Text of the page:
THE Gillard government faces a fresh brawl with the eastern states over its Murray-Darling Basin plan after yesterday placating South Australia with a $1.7 billion pledge to inject extra water into the ailing river system.
The Prime Minister, Julia Gillard, and the Water Minister, Tony Burke, announced the new funding yesterday as a way to pump a further 450 billion litres back into the rivers - lifting the total amount returned through their basin rescue plan to 3200 billion litres.
After the drought
Watch the Walkley award-winning photo essay by Herald photographer Alex Ellinghausen on life after the rivers started flowing again.
The boost will come through infrastructure upgrades such as improved channels and dams, which aim to save water while softening the blow to farming communities that depend on irrigation.
''It means that the river, the basin, will be more resilient for the future,'' Ms Gillard said.
The NSW Deputy Premier, Andrew Stoner, said he was not convinced the federal government's new money would deliver the water with destroying rural communities.
''Unless the Commonwealth can convince us they're going to change tack and actually deliver on that infrastructure and water-efficiency funding, we won't be signing up,'' he said.
The Victorian Water Minister, Peter Walsh, declared emphatically he would not support a plan that returned 3200 billion litres of water to the river system.
Victoria and NSW argue the baseline amount of water returned to the environment should be 2100 billion litres, with a possible 650 billion litres on top through savings from ''environmental works and measures'' such as pumping water into wetlands.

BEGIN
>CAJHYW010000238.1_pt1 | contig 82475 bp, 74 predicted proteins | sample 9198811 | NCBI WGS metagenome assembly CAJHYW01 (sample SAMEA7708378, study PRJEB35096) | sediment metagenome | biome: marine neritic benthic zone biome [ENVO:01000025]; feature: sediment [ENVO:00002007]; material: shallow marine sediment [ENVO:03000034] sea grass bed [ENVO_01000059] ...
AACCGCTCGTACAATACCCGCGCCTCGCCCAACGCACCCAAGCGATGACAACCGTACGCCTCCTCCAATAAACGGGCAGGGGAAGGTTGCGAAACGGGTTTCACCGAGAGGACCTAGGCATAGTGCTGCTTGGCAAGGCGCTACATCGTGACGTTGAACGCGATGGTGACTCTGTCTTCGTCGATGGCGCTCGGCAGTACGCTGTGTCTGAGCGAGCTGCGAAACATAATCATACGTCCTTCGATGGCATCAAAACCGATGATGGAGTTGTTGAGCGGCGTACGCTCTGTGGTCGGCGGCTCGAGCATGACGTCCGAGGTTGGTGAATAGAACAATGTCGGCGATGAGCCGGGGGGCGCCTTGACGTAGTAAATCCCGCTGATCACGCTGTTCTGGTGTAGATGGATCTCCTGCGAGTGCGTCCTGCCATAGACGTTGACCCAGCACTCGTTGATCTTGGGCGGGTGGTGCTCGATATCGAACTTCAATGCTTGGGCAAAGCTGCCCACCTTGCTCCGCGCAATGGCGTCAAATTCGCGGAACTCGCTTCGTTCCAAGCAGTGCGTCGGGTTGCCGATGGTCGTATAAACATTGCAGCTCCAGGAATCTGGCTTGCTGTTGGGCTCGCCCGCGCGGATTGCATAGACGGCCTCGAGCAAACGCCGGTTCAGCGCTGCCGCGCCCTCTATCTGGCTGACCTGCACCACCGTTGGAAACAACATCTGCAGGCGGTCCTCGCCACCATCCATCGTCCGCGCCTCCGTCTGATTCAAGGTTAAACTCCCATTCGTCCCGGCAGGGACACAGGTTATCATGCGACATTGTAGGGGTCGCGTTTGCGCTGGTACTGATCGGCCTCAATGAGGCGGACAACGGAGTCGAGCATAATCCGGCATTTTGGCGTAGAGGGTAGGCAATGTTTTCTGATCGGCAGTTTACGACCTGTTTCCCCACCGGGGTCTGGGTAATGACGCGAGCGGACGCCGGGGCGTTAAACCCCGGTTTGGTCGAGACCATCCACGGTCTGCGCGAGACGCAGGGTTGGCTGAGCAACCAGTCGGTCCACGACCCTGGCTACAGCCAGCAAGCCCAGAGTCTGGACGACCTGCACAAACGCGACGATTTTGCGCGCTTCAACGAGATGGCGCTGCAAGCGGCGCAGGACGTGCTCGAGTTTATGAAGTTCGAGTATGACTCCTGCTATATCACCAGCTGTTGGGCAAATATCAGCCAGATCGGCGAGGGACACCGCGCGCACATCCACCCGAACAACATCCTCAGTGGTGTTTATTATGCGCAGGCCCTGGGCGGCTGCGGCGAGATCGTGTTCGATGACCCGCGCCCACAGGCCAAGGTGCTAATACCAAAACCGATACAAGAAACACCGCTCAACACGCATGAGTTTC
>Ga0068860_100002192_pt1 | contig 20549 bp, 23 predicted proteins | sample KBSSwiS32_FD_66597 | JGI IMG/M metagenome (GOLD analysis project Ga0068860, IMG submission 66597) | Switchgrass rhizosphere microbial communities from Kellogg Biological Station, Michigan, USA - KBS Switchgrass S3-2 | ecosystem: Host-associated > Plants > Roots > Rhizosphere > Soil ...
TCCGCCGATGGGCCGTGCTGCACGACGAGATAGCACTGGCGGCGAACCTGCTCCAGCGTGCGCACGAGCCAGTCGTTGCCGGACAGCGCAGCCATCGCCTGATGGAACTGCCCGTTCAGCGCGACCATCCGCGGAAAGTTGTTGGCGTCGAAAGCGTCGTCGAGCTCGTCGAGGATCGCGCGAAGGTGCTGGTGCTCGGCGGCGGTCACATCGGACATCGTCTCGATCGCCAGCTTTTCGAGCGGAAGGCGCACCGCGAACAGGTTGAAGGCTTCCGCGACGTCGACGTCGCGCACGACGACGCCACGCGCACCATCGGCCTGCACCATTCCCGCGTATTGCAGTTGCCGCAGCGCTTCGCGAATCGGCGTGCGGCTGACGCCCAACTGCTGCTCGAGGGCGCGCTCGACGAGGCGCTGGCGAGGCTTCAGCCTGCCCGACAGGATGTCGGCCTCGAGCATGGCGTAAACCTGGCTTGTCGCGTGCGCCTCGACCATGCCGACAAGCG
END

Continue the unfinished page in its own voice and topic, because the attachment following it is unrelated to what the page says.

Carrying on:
Ms Gillard said $200 million would be spent raising bridges and extending dams - known as ''constraints'' - so more water could be flushed through the system without causing flooding.
Recent modelling by the independent Murray-Darling Basin Authority found with river constraints removed, 3200 billion litres would greatly help the environment, especially river red gum and black box woodlands.
The South Australian Premier, Jay Weatherill, who joined his federal Labor colleagues for yesterday's announcement, stepped back from threats to challenge the basin plan in the High Court.
The federal opposition water spokesman, Barnaby Joyce, asked how the government was going to deliver the extra water.
''Where are the calculations that add to $1.7 billion? Where's the hydrology study?'' he said on ABC 24. ''This is really into the never-never land stuff … you are telling us that by 2024 magically $1.7 billion will give us 450 [billion litres]. Prove it.''
The chief executive of the NSW Irrigators Council, Andrew Gregson, welcomed the infrastructure funding but questioned whether the government knew how it would use the extra water.
''Their pandering to Greens and the SA Premier - without having a plan to acquire the water, without having any idea how to deliver the water and without having thought about flooding roads, towns, bridges and houses - must stop,'' he said.
The Australian Conservation Foundation's Paul Sinclair said buybacks of water rights were the cheapest and most efficient way for the government to save water.
''This new funding must not become an ATM for irrigation companies,'' he said.
A Condobolin cotton farmer, Pat Kennedy, feared the basin plan would destroy farming communities. He said he'd need a ''pretty strong incentive'' to ask for infrastructure upgrade money out of fear of being bound in government red tape.
''How much money have they already wasted?'' he said.